HOWTO: Encrypted directory with EncFS
This guide describes how to create encrypted directories. These can come in handy for laptop users, password lists and the like.
1. Install the software
sudo apt-get install encfs fuse-utils
sudo modprobe fuse
And since we don’t want to modprobe each time we reboot, add “fuse” to /etc/modules (without quotes, on a line of its own)
2. Add yourself to the fuse group
The installer creates a fuse group and to use fusermount you need to be in this group. You can do this with your favourite GUI admin tool or command line:
sudo adduser fuse
3. Create a directory where your encrypted stuff will be stored
I put mine in my home dir, but you can put it anywhere you like.
4. Create a mountpoint
This is the directory where you will mount the encrypted directory. Through this path you can access the encrypted files.
5. Create the encrypted system and mount it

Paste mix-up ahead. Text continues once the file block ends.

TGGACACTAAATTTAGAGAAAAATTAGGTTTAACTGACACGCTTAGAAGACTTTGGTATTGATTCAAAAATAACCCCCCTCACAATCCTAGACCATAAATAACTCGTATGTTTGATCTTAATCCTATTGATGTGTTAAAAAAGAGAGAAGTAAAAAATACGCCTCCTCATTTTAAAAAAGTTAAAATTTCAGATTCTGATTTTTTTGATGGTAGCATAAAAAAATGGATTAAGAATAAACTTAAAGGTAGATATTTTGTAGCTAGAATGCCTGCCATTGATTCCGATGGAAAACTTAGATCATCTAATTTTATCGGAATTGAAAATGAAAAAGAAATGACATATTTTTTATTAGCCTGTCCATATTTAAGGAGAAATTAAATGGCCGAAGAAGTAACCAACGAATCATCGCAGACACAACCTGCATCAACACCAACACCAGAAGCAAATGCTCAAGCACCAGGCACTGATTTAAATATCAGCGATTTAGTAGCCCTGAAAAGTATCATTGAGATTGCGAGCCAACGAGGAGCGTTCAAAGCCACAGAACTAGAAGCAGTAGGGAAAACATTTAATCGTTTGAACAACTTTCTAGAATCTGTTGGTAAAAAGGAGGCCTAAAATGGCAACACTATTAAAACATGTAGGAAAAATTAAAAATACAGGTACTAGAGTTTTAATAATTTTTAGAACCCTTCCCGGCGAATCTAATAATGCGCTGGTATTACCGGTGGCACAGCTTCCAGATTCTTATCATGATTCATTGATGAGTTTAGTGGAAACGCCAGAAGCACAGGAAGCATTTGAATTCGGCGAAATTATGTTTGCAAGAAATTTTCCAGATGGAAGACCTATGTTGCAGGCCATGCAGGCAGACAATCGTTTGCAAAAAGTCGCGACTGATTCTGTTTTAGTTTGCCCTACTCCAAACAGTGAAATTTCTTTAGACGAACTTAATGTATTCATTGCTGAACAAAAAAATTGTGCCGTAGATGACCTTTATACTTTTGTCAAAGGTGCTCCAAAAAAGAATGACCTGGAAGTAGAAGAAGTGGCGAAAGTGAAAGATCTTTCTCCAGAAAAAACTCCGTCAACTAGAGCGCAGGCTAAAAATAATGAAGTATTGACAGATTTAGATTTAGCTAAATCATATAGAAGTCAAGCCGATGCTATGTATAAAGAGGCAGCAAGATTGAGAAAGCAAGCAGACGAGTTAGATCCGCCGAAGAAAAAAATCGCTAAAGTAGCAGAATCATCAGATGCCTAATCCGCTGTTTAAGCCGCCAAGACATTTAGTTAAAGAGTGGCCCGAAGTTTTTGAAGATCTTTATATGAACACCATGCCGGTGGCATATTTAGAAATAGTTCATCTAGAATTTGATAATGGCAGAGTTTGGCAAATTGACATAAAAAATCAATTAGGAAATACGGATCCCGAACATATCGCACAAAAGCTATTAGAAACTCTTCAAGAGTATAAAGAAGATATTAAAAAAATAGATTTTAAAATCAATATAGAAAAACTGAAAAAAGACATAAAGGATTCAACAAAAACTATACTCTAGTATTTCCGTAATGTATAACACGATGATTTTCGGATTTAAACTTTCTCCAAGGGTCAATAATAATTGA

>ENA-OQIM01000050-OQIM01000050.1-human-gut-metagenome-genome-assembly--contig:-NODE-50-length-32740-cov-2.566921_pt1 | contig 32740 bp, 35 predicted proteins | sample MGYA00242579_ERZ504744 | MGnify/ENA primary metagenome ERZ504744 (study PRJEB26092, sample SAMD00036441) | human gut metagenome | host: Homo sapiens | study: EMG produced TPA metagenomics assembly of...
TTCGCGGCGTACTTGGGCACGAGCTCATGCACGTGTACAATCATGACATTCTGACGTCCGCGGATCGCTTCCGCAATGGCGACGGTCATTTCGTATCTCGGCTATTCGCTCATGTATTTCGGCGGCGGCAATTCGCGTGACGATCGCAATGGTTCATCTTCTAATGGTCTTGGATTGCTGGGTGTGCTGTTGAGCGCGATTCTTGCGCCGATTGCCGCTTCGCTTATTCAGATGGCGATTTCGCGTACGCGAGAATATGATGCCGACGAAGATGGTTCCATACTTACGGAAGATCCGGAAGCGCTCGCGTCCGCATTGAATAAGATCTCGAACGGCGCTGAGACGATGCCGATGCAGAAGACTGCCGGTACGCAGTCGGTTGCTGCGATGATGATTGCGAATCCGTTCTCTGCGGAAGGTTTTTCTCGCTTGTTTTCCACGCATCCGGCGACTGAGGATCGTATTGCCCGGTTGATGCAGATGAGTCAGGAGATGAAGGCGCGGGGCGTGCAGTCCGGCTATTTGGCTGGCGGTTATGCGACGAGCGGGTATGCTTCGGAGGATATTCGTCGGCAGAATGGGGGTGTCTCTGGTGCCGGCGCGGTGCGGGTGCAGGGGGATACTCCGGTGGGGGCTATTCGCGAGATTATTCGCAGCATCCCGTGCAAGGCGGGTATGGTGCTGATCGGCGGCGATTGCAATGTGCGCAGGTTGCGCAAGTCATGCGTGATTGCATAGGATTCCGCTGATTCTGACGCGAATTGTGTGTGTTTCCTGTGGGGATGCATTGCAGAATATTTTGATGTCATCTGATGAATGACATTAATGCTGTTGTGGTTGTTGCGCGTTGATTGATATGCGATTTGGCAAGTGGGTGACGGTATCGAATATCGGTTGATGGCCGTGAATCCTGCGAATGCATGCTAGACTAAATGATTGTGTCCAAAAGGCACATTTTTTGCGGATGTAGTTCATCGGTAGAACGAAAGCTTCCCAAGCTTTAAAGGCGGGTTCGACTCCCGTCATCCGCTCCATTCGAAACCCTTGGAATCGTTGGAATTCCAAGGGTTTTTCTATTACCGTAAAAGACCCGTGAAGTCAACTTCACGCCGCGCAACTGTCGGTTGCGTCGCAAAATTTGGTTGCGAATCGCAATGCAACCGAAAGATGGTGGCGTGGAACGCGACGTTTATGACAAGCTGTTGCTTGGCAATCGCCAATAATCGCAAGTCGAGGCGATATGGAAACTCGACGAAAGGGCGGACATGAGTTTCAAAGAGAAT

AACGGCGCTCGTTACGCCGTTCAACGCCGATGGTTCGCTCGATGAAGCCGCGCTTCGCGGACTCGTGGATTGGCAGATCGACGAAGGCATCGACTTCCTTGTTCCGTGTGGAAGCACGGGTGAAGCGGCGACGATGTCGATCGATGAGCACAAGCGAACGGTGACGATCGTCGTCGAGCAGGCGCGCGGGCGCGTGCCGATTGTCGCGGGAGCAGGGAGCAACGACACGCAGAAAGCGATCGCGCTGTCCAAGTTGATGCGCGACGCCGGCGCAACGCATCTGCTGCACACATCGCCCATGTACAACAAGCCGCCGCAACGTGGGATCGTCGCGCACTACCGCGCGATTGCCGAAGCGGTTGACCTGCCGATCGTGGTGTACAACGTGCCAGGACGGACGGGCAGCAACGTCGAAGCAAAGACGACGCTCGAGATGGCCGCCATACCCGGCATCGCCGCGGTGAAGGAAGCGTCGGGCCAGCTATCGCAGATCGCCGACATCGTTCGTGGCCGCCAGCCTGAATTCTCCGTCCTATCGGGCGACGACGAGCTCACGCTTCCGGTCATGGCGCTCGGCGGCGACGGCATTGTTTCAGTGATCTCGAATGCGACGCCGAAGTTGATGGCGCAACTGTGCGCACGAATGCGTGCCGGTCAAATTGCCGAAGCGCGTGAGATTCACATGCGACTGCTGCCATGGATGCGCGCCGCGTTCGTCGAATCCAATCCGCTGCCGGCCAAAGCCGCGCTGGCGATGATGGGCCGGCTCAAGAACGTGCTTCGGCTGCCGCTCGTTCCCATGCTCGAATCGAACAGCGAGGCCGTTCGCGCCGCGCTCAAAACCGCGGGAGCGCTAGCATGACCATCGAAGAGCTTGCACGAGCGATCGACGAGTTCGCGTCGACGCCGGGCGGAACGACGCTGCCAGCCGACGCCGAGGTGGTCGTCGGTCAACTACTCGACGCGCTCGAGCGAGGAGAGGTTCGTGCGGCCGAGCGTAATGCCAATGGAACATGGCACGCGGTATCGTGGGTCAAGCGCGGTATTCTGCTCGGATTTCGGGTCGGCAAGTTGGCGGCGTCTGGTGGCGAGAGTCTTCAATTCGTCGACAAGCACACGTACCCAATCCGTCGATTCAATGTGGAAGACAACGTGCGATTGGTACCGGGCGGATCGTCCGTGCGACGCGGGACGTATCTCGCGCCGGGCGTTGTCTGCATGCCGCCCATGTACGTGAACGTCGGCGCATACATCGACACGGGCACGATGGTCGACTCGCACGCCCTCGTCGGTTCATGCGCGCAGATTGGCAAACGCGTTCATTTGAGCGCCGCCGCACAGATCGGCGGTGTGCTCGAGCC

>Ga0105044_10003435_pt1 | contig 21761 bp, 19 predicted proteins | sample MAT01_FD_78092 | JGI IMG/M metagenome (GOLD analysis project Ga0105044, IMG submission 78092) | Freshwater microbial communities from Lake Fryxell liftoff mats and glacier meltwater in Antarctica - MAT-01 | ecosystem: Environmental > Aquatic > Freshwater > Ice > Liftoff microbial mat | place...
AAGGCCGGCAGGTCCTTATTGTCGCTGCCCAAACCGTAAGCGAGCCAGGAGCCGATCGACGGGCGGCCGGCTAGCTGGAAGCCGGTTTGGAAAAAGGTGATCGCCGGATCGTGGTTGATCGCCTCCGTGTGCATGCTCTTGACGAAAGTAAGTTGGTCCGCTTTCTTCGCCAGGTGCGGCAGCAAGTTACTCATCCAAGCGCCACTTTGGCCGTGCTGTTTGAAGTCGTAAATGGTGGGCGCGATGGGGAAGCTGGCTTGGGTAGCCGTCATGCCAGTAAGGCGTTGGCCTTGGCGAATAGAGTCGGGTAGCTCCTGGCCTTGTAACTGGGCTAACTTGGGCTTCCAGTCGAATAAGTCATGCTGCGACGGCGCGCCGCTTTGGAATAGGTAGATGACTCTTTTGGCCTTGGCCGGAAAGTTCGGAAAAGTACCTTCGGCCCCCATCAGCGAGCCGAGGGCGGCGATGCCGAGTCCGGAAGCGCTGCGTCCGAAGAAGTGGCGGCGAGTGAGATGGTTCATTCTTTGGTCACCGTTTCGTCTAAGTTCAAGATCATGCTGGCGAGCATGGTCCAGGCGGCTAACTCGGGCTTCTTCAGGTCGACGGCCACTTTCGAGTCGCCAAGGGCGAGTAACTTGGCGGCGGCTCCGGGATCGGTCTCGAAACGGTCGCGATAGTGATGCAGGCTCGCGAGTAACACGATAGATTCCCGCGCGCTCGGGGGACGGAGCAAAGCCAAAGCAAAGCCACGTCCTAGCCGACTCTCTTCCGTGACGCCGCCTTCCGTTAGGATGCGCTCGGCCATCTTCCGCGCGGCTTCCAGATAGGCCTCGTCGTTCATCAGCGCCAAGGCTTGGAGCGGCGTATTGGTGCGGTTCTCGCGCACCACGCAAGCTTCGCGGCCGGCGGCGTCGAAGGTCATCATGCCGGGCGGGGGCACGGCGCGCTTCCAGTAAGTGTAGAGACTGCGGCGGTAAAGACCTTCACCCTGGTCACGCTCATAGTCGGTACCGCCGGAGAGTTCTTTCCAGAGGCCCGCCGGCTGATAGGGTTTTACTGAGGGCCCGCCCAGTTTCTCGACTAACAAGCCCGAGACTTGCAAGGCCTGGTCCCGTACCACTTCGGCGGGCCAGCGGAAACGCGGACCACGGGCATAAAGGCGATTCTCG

The first time you try to mount the directory, encfs will create the encrypted filesystem. It works like the regular mount:
So for this example:
encfs /home//encrypted /home//temp_encr
Note that encfs wants absolute paths, i.e. starting with a /
6. Do the work
Put some files in your ~/temp_encr folder and look in the ~/encrypted one: they will show up there, encrypted.
7. Unmount the encrypted filesystem
Unmounting is as easy as
fusermount -u /home//temp_encr
8. Goto step 5
Repeat! EncFS will only create the filesystem once, after that first time it will ask for a password and mount your directory.
Remember to keep the two directories apart: in this example the “encrypted” folder holds your encrypted data and should not be used directly. The gateway to access this data is “temp_encr” or whatever you want to call it.
http://arg0.net/wiki/encfs – the main EncFS site